Janaki’s Story – Overcoming Child Marriage

Images and film shot on assignment for Caritas Australia as part of the Project Compassion 2018 appeal.

Janaki was forced to marry at 12 years old into an abusive family in Surkhet district, Western Nepal. Despite losing her husband three years later and being ostracised by her community, she now runs a successful tailoring business and is a strong advocate against domestic violence and forced marriage.

Janaki was at school when her family situation changed her life.

‘While I was studying, our economic status was poor and my parents had to go to India for medical treatment. Being the eldest, I had to manage all the household work and send my brother and sisters to school, after that I could to go school.” Janaki said.

Then her grandparents followed tradition and forced Janaki into an arranged marriage with abusive in laws. Her mother and father were unaware about her marriage, but her grandparents insisted she was married before their death.

“At the age of 12, I was forced into marriage although I was not ready for it. I can’t even explain the hardship I had to face at my husband’s house. ” – Janaki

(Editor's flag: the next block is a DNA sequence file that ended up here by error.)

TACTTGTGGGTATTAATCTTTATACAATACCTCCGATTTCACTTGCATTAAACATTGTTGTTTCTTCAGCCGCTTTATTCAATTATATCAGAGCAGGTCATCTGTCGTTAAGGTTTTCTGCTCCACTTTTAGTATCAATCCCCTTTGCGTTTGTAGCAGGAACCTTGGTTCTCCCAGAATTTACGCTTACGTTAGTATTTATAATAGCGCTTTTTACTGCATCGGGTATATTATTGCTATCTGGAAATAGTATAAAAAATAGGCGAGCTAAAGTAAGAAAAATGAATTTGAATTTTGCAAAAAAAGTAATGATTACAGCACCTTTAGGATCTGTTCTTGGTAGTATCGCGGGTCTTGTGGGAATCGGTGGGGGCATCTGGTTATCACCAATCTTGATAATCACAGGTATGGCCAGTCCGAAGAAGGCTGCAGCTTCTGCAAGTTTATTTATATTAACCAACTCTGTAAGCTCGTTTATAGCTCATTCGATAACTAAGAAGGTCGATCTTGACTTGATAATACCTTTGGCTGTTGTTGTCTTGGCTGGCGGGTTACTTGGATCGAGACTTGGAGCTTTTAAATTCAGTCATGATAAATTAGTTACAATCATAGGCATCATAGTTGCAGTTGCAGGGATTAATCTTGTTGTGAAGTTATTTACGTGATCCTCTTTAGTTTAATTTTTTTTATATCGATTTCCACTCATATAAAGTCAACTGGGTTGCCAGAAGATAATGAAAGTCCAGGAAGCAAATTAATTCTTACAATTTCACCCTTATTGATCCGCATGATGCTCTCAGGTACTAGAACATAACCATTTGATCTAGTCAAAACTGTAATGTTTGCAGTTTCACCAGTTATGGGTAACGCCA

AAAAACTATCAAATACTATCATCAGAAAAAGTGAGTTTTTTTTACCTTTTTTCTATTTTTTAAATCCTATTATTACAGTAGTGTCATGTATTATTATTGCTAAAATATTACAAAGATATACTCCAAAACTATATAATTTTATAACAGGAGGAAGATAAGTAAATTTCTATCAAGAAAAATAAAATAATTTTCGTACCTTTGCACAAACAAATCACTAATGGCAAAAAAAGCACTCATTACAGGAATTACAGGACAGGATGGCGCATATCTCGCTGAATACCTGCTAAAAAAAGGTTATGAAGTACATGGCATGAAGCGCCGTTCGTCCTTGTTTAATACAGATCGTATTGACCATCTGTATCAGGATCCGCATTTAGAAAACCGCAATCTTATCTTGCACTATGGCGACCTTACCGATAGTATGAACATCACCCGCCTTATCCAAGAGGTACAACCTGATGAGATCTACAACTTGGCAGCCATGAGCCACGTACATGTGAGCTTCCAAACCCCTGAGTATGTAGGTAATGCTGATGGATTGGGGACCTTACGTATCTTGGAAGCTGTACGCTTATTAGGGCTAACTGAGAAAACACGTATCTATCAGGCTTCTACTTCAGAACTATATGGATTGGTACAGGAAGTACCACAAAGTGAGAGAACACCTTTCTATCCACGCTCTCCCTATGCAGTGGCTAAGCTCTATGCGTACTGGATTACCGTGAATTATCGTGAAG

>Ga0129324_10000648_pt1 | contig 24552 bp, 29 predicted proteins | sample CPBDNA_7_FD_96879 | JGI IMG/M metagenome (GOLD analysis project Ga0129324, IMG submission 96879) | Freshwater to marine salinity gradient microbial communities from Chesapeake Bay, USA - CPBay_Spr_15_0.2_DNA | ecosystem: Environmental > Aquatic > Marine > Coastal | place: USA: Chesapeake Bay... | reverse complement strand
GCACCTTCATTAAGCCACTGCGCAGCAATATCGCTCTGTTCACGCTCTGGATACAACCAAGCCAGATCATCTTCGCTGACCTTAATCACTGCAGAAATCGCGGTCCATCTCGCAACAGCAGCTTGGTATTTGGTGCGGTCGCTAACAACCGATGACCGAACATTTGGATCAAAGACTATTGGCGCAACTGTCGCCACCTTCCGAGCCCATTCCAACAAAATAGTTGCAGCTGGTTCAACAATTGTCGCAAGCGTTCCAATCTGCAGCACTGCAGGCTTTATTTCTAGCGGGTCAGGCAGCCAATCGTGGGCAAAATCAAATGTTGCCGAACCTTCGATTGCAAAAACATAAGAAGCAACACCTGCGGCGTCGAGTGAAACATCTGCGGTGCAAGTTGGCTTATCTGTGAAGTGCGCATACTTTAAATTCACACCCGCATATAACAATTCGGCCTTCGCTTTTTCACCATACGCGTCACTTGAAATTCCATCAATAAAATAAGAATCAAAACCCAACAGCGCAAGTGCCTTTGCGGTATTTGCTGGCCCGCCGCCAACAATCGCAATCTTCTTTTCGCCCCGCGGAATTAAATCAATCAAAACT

‘Although I used to give my best, my father and mother in law were never satisfied and they used to scold me for no reason. I used to share my pain with my husband but he used to say to me to ignore these thing and convince me by saying they are old so not to take it seriously.’ she said.

Janaki pictured sitting on her bed at her family home in Surkhet district in Western Nepal. Janaki returned home after being forced into marriage aged 12 and her husband died three years later from typhoid.

Three years into the marriage, her situation became even more precarious when her husband fell ill with typhoid. They couldn’t afford to get him medical treatment and he died. Her in laws blamed her for his death and she was ostracised by them and her community.

Her parents had returned from India, so Janaki went home. She explained, “I used to cry every day and every night. The neighbours and villagers used to backbite against me. After the tragedy of my husband, everyone tried to force me to remarry. I was so frustrated that I thought that my life was a waste. Slowly I realised that I needed to move on and learn some skills.”

Janaki talks with her mother Khima in their kitchen. Khima and her husband, Dhan where in India seeking medical care when the grandparents followed tradition and arranged for Janaki to be married aged 12.

A view overlooking the main street in the town where Janaki lives in Surkhet district, Western Nepal. High levels of poverty and traditional practices contribute to the elevated incidents of child marriage.

After meeting a local Caritas staff member, Janaki was encouraged to join a youth club, run by the Ekata Foundation in her village as part of their Children and Youth Empowerment Program (CYEP).

CYEP helps over 14,000 children and young people each year. It increases the knowledge and leadership qualities of children and youth from disadvantaged families, through the formation of clubs, information centres, networks and libraries. It also provides jobs skills and helps them to create income-generating projects.